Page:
Tools and techniques for effective evaluation for NGOs
Evaluating the impact of programs and initiatives is increasing critical for NGOs with a community focus. But for some smaller organisations, this can often be a time- and resource-intensive exercise. Many NGOs struggle to complete larger evaluations often due to limited budgets and resources, and so many are finding ways to embed quality data collection, reporting and reflection into their everyday operations.
There are a range of useful tools and techniques that organisations can use for cost-effective evaluation, shared at a recent Sydney seminar on NGOs and Evaluation on a Shoestring hosted by the NSW Regional Network Committee of the Australasian Evaluation Society.
The head of an NGO in the health sector spoke about the organisation’s experience doing just this. They shared some of the tools and approaches that they use to conduct evaluation on a budget, including:
- subscribing to survey software like SurveyMonkey which enables them to store hard copy survey responses and create simple reports
- using volunteers to directly collect hard copy survey responses at events, and completing associated data entry
- using existing events, community activities and forums as opportunities to collect data and embedding focus groups, short surveys or other feedback mechanisms
- building existing staff capacity to collect, analyse and report on data – many staff already have skills in interviewing, analysis and communications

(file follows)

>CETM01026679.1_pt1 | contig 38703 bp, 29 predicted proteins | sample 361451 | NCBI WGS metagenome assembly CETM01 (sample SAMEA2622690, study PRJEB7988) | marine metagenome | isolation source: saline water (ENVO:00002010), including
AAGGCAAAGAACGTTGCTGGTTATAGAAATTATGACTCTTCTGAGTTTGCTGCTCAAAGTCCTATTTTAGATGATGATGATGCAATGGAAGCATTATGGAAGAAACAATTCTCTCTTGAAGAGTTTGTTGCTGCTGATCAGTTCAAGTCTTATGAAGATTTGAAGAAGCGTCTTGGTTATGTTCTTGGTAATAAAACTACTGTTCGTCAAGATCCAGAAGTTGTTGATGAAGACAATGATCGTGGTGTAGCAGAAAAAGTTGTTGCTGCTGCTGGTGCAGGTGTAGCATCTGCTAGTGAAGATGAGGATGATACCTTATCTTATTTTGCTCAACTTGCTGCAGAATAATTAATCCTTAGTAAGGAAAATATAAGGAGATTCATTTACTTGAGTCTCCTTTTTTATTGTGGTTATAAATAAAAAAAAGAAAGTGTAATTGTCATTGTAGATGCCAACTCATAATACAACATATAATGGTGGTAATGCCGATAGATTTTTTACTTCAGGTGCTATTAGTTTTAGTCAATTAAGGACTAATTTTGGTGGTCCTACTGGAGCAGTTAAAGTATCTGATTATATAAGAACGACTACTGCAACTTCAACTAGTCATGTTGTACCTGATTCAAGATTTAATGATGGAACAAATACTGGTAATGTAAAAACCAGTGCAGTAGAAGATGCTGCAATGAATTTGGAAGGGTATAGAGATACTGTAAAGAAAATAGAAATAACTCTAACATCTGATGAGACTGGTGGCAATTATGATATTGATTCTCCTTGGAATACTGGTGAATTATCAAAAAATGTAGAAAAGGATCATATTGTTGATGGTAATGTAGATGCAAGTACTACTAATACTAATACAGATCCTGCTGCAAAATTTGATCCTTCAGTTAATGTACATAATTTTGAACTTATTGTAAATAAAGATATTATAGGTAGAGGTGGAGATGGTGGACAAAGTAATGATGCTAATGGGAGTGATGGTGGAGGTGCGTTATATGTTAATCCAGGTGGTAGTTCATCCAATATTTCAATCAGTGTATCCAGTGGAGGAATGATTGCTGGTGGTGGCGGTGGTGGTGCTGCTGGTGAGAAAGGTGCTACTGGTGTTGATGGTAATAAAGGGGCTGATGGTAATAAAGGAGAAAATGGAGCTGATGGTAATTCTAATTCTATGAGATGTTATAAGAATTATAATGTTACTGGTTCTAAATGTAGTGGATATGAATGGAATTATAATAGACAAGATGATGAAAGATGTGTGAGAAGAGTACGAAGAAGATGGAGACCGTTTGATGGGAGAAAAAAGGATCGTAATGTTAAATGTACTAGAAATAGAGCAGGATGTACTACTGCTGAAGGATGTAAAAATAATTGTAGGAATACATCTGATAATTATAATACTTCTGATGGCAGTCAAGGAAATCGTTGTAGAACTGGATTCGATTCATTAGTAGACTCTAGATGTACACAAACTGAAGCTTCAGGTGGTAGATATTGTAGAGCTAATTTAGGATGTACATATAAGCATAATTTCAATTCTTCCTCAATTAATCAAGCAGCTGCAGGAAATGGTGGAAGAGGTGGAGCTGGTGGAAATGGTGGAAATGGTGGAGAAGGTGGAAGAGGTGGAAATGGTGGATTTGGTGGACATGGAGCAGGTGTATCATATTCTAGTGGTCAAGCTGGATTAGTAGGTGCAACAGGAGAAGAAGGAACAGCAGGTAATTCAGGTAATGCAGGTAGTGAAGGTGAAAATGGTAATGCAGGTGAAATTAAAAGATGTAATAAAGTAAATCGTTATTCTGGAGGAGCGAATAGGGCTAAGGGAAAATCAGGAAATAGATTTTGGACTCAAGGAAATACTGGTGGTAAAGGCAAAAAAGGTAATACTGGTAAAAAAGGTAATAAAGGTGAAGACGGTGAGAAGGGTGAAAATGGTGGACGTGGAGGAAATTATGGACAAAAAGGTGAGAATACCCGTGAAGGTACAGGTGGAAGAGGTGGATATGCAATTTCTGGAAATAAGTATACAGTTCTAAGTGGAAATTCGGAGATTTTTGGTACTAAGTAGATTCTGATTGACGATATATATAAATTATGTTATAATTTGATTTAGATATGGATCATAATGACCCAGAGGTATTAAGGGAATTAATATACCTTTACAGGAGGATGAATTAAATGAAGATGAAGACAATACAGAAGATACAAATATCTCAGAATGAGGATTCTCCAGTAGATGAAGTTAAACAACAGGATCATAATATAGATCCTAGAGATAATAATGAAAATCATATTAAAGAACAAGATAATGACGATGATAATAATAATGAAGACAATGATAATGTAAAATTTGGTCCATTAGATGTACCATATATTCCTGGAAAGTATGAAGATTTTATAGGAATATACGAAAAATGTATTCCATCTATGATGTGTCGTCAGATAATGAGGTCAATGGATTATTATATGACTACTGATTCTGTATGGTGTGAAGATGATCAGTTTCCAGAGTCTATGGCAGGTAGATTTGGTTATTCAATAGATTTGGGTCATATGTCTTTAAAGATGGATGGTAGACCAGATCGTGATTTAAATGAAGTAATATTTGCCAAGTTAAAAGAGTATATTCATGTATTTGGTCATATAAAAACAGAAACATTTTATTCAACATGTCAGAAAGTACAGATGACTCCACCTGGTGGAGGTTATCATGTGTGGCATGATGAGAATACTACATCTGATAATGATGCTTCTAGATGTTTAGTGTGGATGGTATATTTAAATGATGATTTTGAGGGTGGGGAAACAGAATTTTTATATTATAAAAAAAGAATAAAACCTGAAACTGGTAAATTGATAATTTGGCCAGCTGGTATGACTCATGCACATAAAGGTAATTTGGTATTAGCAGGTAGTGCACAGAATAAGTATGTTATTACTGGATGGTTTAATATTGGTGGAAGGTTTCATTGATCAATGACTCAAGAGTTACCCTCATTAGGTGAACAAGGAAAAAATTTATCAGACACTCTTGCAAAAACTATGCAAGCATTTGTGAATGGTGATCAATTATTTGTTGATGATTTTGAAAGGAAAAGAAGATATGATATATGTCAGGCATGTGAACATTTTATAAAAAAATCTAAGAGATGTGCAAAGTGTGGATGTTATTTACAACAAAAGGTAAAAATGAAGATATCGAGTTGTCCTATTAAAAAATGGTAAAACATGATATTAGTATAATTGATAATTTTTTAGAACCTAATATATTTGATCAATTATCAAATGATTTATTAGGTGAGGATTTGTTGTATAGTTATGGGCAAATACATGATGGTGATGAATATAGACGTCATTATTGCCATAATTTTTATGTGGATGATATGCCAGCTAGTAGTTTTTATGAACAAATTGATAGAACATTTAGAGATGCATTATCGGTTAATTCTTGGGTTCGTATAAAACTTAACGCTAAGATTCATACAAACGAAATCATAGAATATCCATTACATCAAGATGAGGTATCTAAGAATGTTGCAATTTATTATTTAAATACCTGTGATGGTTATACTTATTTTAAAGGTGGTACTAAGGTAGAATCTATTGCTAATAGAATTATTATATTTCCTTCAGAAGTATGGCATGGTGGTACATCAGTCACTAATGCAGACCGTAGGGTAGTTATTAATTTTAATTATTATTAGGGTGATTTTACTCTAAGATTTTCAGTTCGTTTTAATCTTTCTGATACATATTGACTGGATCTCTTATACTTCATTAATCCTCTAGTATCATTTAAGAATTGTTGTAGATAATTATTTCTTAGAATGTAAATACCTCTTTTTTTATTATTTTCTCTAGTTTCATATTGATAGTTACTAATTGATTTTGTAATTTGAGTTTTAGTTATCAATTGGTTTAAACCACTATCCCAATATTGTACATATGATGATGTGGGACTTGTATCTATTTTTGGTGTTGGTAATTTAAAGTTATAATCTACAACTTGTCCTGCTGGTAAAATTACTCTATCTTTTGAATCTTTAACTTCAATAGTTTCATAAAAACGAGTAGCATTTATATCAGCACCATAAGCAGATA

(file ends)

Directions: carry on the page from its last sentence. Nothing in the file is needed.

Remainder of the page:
- providing small incentives to encourage participation in surveys/feedback via their newsletter.
These efforts complement the investments that the organisation has made in recent years to become accredited under the QIC Health and Community Services Standards and subscribing to the Results Based Accountability online services to help monitor performance.
Embedding an evaluation mindset
They also suggested that it is a common mistake for NGOs to treat evaluation like ‘going on a diet’, where they complete a small number of large and expensive evaluations every now and again (particularly driven by supporter or stakeholder needs) and then lapse into bad practice. Rather, good evaluation is about a healthy lifestyle of evaluative thinking!
Participants in the seminar also talked about the challenges of meeting expectations, from funders and other stakeholders, to systematically report on program outcomes. They see the benefits of what they do every day, but it’s much harder to convincingly tell these complex stories and quantity their impacts. Doing this well requires a thoughtful, strategic approach to evaluation.
Tips and techniques for success
When approaching evaluation projects:
- It’s important for NGOs to be aware of financial and resourcing constraints and communicate any challenges to stakeholders and evaluation project members when designing a project or methodology
- It’s paramount that project members understand what the purpose of the evaluation is and develop approaches designed to fulfil this purpose in an efficient way
- It may be useful to consider whether there are opportunities to conduct some parts of the evaluation in-house, which could involve using experts to design a methodology, and then letting NGO staff carrying out the evaluation themselves
- It's critical to keep in mind the skill levels and evaluation experience of NGO team members who are supporting evaluation activities, and to build their capacity in this area
- Sophie Duxson, Social Research at the UTS Institute for Public Policy and Governance
Interested in learning more about best practice evaluation?
Social Research, Policy and Consulting team
UTS Institute for Public Policy and Governance